Ist Fl., Central Part. AMSTERDAM. 43. Route. 387
[)ld-fashioned and badly-lighted apartment, contaivs a few old paintings
Wf little note. Thence we may ascend to a Caniner (347), with cumpara-
ively rot pictures of the first half of the 19th century.
st descending from the rooms of the Antiquarian Society
5 p. 386) 1 an: to the right to a Conripor containing Plaster Gasis of modern
Batch sculptures. The passage to the left, passing a room with the col-
fection of Dutch Costumes, leads to the —
Collection of Domestic Articles. Room I (337). Old musical instruments.
— Room I (838). Toys. — Room III (831). Collection of Costumes, including
adies’ and gentlemen’s costumes of the late 18th cent., in admirable
reservation. — Room IV (832), in the style of Louis XV., with a ceiling-
Hainting by Jac. de Witt, contains memorials of the princes of the house
if Nassau-Orange, Cornelis de Witt (p. 329), and the naval heroes, Corn.
ivertsen, De Ruyter, Piet Hein, and others. Also two so-called doll’s
jiouses (see p. 442). — Room V (881). Dutch Carriages and Sledges, chiefly
47th and 18th cent., some adorned with carving and painting; car-
i $ upon runners, of the kind once common in Holland; sedan-chair of
he 481 h cent. ; hunting- cart with paintings by Aart Schouman (18th cent.);
merlin of King William I.; two elegant ‘Dutch chaises, of the kind still
4ised in trotting-matches and (in a modified form) in the country.
The staircases in the E. and W. vestibules lead to the first floor,
‘vhich is almost entirely occupied by the *Gallery of Ancient Paint-
onugs. The Museum collection of paintings (Schilderyen-Verzameling),
consisting mainly of Dutch works, is, next to the gallery at The Hague,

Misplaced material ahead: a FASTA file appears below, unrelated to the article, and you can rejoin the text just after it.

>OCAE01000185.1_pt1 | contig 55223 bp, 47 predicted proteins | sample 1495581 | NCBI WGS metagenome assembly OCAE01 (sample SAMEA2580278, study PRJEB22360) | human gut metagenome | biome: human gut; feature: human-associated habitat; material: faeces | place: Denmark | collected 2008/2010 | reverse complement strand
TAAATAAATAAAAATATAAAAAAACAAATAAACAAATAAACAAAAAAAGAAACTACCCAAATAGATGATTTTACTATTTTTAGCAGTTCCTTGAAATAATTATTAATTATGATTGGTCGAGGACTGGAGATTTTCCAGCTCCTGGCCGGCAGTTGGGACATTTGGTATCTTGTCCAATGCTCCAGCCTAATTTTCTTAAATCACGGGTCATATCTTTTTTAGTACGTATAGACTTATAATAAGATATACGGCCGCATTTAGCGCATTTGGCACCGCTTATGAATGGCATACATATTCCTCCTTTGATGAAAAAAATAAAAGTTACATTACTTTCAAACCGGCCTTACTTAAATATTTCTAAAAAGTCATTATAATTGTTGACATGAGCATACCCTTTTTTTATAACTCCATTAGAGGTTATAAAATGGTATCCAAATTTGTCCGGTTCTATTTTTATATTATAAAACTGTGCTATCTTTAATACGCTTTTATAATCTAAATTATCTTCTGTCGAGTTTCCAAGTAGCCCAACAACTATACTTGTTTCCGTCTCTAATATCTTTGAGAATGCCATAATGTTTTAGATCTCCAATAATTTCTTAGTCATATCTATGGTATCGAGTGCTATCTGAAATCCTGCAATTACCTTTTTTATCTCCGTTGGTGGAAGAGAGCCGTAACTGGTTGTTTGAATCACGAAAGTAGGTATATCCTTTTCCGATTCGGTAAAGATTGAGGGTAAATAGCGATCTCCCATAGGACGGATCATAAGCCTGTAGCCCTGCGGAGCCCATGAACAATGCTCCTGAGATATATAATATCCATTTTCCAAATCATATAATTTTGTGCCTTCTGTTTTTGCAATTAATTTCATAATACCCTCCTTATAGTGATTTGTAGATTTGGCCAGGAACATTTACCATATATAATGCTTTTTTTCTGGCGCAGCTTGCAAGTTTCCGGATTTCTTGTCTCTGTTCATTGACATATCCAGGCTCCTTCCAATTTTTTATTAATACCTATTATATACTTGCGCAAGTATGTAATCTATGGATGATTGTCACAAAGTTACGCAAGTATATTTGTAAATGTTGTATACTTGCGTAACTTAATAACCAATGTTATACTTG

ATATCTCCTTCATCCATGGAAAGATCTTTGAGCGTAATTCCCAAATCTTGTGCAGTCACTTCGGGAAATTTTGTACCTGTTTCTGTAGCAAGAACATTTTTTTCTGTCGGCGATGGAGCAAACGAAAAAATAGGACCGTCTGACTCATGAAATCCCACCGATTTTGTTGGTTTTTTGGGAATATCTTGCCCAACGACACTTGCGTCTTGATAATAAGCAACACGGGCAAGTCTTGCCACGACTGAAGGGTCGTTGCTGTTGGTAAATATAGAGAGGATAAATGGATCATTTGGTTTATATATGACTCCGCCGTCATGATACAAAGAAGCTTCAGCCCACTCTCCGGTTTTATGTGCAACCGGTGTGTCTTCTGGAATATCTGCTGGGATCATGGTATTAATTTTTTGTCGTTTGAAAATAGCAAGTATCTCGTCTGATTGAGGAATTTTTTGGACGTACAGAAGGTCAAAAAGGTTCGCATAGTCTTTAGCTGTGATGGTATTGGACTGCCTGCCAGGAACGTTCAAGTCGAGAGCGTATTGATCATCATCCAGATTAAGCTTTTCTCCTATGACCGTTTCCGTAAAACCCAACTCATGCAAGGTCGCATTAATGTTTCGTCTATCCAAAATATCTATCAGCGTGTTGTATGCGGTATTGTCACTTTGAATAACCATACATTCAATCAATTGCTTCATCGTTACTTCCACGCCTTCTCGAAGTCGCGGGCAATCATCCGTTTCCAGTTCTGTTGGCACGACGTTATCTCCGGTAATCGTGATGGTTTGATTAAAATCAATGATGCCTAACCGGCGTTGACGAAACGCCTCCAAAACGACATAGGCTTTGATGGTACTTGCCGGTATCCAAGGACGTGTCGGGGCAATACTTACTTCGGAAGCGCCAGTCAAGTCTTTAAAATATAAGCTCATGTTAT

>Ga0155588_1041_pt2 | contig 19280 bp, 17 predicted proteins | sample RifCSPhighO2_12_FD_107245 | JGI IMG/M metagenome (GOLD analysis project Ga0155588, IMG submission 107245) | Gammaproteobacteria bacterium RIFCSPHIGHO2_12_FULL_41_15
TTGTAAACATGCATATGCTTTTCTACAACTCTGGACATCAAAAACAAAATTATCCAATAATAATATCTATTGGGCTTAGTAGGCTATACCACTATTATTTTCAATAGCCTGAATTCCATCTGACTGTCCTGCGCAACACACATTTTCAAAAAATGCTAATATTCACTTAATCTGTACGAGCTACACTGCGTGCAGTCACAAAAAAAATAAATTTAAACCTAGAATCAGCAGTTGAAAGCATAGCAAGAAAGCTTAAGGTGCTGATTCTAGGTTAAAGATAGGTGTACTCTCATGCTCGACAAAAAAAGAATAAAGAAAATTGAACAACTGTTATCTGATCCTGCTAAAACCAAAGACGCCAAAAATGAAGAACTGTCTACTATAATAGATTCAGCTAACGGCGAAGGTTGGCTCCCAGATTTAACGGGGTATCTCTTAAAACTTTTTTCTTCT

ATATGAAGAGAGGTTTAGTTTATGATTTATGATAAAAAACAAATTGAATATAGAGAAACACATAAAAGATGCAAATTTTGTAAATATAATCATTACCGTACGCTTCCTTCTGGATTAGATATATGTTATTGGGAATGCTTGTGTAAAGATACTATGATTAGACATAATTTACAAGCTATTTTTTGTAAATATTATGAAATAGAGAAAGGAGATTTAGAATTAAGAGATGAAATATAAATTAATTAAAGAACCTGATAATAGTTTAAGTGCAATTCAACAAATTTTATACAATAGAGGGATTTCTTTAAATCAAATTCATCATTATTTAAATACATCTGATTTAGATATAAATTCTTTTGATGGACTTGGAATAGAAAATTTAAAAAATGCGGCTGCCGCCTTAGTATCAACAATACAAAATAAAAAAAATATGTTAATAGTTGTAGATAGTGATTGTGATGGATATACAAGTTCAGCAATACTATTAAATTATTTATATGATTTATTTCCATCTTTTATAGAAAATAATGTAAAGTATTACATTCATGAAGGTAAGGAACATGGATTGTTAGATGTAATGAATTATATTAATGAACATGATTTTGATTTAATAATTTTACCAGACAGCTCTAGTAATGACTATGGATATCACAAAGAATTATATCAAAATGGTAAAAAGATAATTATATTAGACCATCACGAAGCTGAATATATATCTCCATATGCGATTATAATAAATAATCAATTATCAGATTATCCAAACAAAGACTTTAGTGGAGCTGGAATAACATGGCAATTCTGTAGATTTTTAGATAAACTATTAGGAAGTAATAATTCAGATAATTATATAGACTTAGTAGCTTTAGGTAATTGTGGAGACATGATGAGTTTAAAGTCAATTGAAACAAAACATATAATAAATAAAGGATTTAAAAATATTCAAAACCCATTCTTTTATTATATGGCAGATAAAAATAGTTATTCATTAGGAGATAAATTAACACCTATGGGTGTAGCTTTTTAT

fhe finest in Holland. It was founded by King Louis Bonaparte,
wwho caused those works of art belonging to the Prince of Orange
That had not been removed to Paris in 1795 to be collected in the
Iduis ten Bosch at The Hague (p. 339), and afterwards to be taken
30 Amsterdam when his residence was transferred to that city in
1.808. Rembrandt's ‘Night Watch’ and ‘Staalmeesters’ and B. van
jler Helst’s ‘Banquet’, which are still the chief boast of the gallery,
wvere lent to the collection by the City of Amsterdam in the same
qear; and it has since been greatly increased by purchases, gifts,
tind bequests. From 1845 until 1885 the gallery occupied some-
what cramped quarters in the Trippenhuis (p. 374), On the build-
ing of the new museum, the royal collection was increased by the
jiddition of the Van der Hoop Collection (with numerous master-
jipieces), and of 165 corporation and regent pieces from the Raad-
iwauis, the Huiszitten-Huis, etc., which convey an admirable idea of
the industrious and cheerful race that waged war with the might
fof Spain during the 46th and 417th centuries. Including the modern
Wictures (p. 401) the gallery contains over 3000 works, embracing
1 considerable proportion of mediocre canvases interesting to few
‘out students and historians of art. Alterations in the arrangement
tof the pictures are remarkably frequent. Catalogue, see p. 380.
(Director, Baron van Riemsdyk (p. 380).
The large Vestiputx (No. 242) is adorned with historical mural
upaintings by G. Sturm, busts of distinguished Dutchmen, and fine
istained-glass windows, executed by W. J. Dizon of London. The
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K 29612:[a,1,11], Collectie Stad Antwerpen, Erfgoedbibliotheek Hendrik Conscience
Baedeker, Karl, Belgium and Holland, including the Grand-Duchy of Luxembourg: handbook for travellers, K 29612:[a,1,11], Collectie Stad Antwerpen, Erfgoedbibliotheek Hendrik Conscience